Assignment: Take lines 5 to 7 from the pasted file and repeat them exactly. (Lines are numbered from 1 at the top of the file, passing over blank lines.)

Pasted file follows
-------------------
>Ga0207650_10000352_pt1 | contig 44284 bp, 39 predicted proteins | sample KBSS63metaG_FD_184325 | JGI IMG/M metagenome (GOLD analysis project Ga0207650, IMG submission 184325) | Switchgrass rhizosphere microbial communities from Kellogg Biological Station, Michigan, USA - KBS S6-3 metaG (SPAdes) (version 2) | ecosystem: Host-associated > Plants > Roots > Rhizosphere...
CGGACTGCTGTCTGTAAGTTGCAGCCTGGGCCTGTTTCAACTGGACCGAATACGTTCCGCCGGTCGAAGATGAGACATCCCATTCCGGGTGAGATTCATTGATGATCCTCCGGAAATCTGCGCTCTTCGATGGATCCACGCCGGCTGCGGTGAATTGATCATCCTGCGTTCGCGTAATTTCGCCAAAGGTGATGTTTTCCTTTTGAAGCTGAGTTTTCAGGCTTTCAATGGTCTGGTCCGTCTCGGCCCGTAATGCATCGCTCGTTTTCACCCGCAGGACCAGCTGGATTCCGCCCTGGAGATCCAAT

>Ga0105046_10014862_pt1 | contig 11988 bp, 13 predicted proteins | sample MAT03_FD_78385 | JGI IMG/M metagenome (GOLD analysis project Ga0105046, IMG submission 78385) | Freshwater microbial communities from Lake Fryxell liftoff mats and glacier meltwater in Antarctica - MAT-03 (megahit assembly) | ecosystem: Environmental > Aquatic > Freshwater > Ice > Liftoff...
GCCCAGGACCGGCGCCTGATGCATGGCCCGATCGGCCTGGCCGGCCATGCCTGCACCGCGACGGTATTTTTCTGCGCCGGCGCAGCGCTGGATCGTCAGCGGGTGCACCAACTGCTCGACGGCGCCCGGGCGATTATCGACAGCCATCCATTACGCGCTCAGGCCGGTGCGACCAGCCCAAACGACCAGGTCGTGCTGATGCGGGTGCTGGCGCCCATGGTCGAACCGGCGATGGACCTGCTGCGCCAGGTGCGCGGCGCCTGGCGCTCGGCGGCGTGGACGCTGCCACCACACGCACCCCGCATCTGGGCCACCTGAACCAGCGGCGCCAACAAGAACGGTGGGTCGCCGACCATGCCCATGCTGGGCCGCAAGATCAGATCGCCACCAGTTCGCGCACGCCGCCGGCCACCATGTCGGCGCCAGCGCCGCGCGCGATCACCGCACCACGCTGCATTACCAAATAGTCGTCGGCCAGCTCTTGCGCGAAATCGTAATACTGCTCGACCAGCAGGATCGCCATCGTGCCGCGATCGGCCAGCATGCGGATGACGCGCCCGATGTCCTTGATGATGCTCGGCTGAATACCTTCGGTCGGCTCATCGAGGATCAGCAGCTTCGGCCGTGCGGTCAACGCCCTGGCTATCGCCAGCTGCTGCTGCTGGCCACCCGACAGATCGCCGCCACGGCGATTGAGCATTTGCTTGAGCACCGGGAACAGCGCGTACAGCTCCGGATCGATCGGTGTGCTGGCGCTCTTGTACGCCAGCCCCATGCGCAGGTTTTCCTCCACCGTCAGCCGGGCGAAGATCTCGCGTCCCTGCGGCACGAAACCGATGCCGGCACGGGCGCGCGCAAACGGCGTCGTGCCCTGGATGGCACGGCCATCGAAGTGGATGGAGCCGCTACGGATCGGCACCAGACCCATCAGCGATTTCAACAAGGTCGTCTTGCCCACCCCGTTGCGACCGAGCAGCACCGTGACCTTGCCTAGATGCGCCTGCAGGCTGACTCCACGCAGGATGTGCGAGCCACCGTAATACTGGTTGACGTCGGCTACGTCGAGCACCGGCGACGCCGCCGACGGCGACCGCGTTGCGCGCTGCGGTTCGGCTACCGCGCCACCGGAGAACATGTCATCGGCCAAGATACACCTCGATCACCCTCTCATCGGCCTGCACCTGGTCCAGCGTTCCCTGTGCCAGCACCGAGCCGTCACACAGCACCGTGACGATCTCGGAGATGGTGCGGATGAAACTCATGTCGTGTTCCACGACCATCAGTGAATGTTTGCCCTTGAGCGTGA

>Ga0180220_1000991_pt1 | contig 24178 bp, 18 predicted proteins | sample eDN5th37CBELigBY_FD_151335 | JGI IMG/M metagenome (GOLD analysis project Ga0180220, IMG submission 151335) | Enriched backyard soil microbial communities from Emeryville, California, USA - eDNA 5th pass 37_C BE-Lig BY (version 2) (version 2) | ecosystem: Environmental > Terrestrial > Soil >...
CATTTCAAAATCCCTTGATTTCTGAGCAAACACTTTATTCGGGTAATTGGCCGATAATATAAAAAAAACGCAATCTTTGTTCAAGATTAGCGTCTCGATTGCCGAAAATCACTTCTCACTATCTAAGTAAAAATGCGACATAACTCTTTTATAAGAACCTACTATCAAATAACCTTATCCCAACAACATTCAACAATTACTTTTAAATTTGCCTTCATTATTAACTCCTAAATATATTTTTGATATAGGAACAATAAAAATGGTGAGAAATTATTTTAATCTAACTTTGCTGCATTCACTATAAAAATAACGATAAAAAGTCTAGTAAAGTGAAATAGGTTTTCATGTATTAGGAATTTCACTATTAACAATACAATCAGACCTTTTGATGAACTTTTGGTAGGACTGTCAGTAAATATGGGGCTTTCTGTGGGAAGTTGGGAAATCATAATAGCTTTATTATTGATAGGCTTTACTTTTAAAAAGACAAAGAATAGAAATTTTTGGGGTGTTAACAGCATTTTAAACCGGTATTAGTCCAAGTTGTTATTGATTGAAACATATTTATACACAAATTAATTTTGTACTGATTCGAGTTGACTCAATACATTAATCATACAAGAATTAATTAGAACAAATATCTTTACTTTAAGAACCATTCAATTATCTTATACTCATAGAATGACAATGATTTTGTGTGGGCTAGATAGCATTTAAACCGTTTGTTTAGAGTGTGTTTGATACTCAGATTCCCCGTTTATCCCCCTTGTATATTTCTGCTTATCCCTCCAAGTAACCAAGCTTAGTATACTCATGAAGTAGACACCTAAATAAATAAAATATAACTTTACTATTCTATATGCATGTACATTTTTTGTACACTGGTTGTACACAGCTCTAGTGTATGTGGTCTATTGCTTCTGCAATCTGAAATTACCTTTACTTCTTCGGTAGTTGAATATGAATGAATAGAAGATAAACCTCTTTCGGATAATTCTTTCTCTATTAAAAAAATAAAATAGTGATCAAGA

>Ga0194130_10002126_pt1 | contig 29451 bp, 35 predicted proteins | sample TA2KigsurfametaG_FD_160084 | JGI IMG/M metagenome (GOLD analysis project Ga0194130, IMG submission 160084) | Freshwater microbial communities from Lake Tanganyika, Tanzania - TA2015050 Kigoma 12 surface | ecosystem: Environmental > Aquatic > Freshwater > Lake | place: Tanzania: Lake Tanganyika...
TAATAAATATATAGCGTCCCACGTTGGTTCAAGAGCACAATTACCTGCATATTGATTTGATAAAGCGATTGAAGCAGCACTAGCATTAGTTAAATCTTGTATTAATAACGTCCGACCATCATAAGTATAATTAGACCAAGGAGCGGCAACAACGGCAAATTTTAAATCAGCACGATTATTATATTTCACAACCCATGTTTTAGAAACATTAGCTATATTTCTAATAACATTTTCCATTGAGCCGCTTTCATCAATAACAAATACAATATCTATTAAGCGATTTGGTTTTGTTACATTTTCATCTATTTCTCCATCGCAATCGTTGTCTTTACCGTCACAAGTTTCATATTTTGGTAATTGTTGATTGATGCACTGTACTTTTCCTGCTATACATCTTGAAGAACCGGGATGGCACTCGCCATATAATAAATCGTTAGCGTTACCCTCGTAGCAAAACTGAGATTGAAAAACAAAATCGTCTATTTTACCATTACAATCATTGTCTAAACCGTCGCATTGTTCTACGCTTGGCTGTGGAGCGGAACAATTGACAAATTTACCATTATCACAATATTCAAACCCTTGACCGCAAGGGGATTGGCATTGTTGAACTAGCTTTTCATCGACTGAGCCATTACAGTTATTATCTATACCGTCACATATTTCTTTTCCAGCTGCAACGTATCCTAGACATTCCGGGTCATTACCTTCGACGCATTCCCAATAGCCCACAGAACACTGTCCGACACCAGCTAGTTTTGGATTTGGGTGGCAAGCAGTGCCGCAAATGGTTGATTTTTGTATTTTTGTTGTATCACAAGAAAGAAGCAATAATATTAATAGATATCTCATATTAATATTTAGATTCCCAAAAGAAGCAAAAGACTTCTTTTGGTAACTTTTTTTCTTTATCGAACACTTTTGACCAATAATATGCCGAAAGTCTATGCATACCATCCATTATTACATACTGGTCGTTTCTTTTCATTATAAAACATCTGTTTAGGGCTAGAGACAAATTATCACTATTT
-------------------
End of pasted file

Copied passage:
>Ga0180220_1000991_pt1 | contig 24178 bp, 18 predicted proteins | sample eDN5th37CBELigBY_FD_151335 | JGI IMG/M metagenome (GOLD analysis project Ga0180220, IMG submission 151335) | Enriched backyard soil microbial communities from Emeryville, California, USA - eDNA 5th pass 37_C BE-Lig BY (version 2) (version 2) | ecosystem: Environmental > Terrestrial > Soil >...
CATTTCAAAATCCCTTGATTTCTGAGCAAACACTTTATTCGGGTAATTGGCCGATAATATAAAAAAAACGCAATCTTTGTTCAAGATTAGCGTCTCGATTGCCGAAAATCACTTCTCACTATCTAAGTAAAAATGCGACATAACTCTTTTATAAGAACCTACTATCAAATAACCTTATCCCAACAACATTCAACAATTACTTTTAAATTTGCCTTCATTATTAACTCCTAAATATATTTTTGATATAGGAACAATAAAAATGGTGAGAAATTATTTTAATCTAACTTTGCTGCATTCACTATAAAAATAACGATAAAAAGTCTAGTAAAGTGAAATAGGTTTTCATGTATTAGGAATTTCACTATTAACAATACAATCAGACCTTTTGATGAACTTTTGGTAGGACTGTCAGTAAATATGGGGCTTTCTGTGGGAAGTTGGGAAATCATAATAGCTTTATTATTGATAGGCTTTACTTTTAAAAAGACAAAGAATAGAAATTTTTGGGGTGTTAACAGCATTTTAAACCGGTATTAGTCCAAGTTGTTATTGATTGAAACATATTTATACACAAATTAATTTTGTACTGATTCGAGTTGACTCAATACATTAATCATACAAGAATTAATTAGAACAAATATCTTTACTTTAAGAACCATTCAATTATCTTATACTCATAGAATGACAATGATTTTGTGTGGGCTAGATAGCATTTAAACCGTTTGTTTAGAGTGTGTTTGATACTCAGATTCCCCGTTTATCCCCCTTGTATATTTCTGCTTATCCCTCCAAGTAACCAAGCTTAGTATACTCATGAAGTAGACACCTAAATAAATAAAATATAACTTTACTATTCTATATGCATGTACATTTTTTGTACACTGGTTGTACACAGCTCTAGTGTATGTGGTCTATTGCTTCTGCAATCTGAAATTACCTTTACTTCTTCGGTAGTTGAATATGAATGAATAGAAGATAAACCTCTTTCGGATAATTCTTTCTCTATTAAAAAAATAAAATAGTGATCAAGA

>Ga0194130_10002126_pt1 | contig 29451 bp, 35 predicted proteins | sample TA2KigsurfametaG_FD_160084 | JGI IMG/M metagenome (GOLD analysis project Ga0194130, IMG submission 160084) | Freshwater microbial communities from Lake Tanganyika, Tanzania - TA2015050 Kigoma 12 surface | ecosystem: Environmental > Aquatic > Freshwater > Lake | place: Tanzania: Lake Tanganyika...